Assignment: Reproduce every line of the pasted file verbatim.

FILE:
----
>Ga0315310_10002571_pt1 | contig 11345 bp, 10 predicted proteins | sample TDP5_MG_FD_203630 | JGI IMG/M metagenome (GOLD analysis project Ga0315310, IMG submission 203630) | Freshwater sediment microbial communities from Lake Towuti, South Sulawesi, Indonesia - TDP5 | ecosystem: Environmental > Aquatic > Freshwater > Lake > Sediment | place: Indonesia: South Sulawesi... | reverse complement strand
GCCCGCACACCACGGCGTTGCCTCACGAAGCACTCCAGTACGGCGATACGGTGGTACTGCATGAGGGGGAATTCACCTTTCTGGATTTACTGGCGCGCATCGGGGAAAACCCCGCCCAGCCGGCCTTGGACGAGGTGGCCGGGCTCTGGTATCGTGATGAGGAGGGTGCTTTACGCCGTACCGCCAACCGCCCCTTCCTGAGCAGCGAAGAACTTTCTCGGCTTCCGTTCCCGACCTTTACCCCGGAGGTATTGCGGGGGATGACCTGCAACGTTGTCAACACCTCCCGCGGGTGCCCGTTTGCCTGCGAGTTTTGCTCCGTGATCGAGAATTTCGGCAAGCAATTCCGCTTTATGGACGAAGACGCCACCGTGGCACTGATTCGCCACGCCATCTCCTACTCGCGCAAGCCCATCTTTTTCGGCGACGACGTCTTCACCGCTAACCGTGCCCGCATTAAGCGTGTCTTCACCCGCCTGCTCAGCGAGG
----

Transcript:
>Ga0315310_10002571_pt1 | contig 11345 bp, 10 predicted proteins | sample TDP5_MG_FD_203630 | JGI IMG/M metagenome (GOLD analysis project Ga0315310, IMG submission 203630) | Freshwater sediment microbial communities from Lake Towuti, South Sulawesi, Indonesia - TDP5 | ecosystem: Environmental > Aquatic > Freshwater > Lake > Sediment | place: Indonesia: South Sulawesi... | reverse complement strand
GCCCGCACACCACGGCGTTGCCTCACGAAGCACTCCAGTACGGCGATACGGTGGTACTGCATGAGGGGGAATTCACCTTTCTGGATTTACTGGCGCGCATCGGGGAAAACCCCGCCCAGCCGGCCTTGGACGAGGTGGCCGGGCTCTGGTATCGTGATGAGGAGGGTGCTTTACGCCGTACCGCCAACCGCCCCTTCCTGAGCAGCGAAGAACTTTCTCGGCTTCCGTTCCCGACCTTTACCCCGGAGGTATTGCGGGGGATGACCTGCAACGTTGTCAACACCTCCCGCGGGTGCCCGTTTGCCTGCGAGTTTTGCTCCGTGATCGAGAATTTCGGCAAGCAATTCCGCTTTATGGACGAAGACGCCACCGTGGCACTGATTCGCCACGCCATCTCCTACTCGCGCAAGCCCATCTTTTTCGGCGACGACGTCTTCACCGCTAACCGTGCCCGCATTAAGCGTGTCTTCACCCGCCTGCTCAGCGAGG